Using Predictive Power Score to Pinpoint Non-linear Correlations

In statistics, correlation or dependence is any statistical relationship, whether causal or not, between two random variables or bivariate data

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  • Of course, the score should be asymmetrical because I want to detect all the strange relationships between two variables.
  • The score should be 0 if there is no relationship and the score should be 1 if there is a perfect relationship
  • And that the score helps to answer the question Are there correlations between the columns? with a correlation matrix, then you make a scatter plot over the two columns to compare them and see if there is indeed a strong correlation.
  • And like the icing on the cake, the score should be able to handle both categorical and numerical columns by default.
!pip3 install ppscore

Calculating the PPS

First of all, there is no single way to calculate the Predictive Power Score. In fact, there are many possible ways to calculate a score that meets the requirements mentioned above. So, let’s rather think of the PPS as a framework for a family of scores. Let’s say we have two columns and we want to calculate the PPS of X predicting Y. In this case, we treat Y as our target variable and X as our (only) characteristic.

  • When the objective is categorical, we can use a Classification Decision Tree and calculate the weighted F1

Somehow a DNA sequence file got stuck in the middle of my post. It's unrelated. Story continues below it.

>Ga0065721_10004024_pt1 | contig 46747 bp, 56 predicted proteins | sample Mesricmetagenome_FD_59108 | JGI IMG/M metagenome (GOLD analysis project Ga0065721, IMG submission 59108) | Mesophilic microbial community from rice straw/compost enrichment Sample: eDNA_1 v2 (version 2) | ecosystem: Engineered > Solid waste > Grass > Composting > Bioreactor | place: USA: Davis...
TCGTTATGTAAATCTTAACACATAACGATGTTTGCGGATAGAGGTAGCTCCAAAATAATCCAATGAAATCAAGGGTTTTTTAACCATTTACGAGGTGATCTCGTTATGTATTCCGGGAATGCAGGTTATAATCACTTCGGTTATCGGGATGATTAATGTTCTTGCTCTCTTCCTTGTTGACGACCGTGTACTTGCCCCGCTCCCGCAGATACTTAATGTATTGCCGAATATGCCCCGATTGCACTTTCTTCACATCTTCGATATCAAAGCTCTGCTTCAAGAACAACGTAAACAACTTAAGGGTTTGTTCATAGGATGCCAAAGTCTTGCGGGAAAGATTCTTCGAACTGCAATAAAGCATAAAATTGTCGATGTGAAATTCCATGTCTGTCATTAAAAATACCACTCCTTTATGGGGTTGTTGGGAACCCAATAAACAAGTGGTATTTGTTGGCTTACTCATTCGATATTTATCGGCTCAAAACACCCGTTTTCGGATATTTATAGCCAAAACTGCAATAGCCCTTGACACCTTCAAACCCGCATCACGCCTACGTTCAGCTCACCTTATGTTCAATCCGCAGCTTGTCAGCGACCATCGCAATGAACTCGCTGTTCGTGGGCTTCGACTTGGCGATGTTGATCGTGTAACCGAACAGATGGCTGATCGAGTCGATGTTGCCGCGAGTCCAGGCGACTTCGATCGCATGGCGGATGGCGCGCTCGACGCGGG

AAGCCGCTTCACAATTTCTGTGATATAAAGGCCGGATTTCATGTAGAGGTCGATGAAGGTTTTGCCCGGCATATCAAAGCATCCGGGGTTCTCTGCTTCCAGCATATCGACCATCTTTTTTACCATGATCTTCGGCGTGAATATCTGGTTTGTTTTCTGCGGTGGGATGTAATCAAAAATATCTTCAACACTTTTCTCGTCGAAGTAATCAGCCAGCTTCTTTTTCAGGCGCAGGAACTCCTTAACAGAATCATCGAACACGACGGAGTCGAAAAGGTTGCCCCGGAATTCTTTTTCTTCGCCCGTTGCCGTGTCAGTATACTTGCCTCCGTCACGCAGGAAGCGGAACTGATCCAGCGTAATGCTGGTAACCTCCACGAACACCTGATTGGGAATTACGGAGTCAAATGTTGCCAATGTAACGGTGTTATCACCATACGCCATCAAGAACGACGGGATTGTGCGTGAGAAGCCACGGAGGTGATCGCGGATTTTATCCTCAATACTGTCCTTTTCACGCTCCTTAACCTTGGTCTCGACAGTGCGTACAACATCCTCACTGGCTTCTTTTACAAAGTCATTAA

PPS VS Correlation

To get a better idea of the PPS and its differences with the correlation let’s see this versus. We now have the correlations between x and y and vice versa

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import pandas as pd
import numpy as np
import ppscore as pps
df = pd.DataFrame()
df
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df["x"] = np.random.uniform(-2, 2, 10000)
df.head()
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df["error"] = np.random.uniform(-0.5, 0.5, 10000)
df.head()
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df["y"] = df["x"] * df["x"] + df["error"]
df.head()
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df["x"].corr(df["y"])
-0.0115046561021449
df.corr()
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pps.score(df, "x", "y")
{'x': 'x',
'y': 'y',
'ppscore': 0.675090383548477,
'case': 'regression',
'is_valid_score': True,
'metric': 'mean absolute error',
'baseline_score': 1.025540102508908,
'model_score': 0.33320784136182485,
'model': DecisionTreeRegressor()}
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pps.score(df, "y", "x")
{'x': 'y',
'y': 'x',
'ppscore': 0,
'case': 'regression',
'is_valid_score': True,
'metric': 'mean absolute error',
'baseline_score': 1.0083196087945172,
'model_score': 1.1336852173737795,
'model': DecisionTreeRegressor()}
pps.predictors(df, "y")
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pps.predictors(df, "x")
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pps.matrix(df)
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Analizing & visualizing results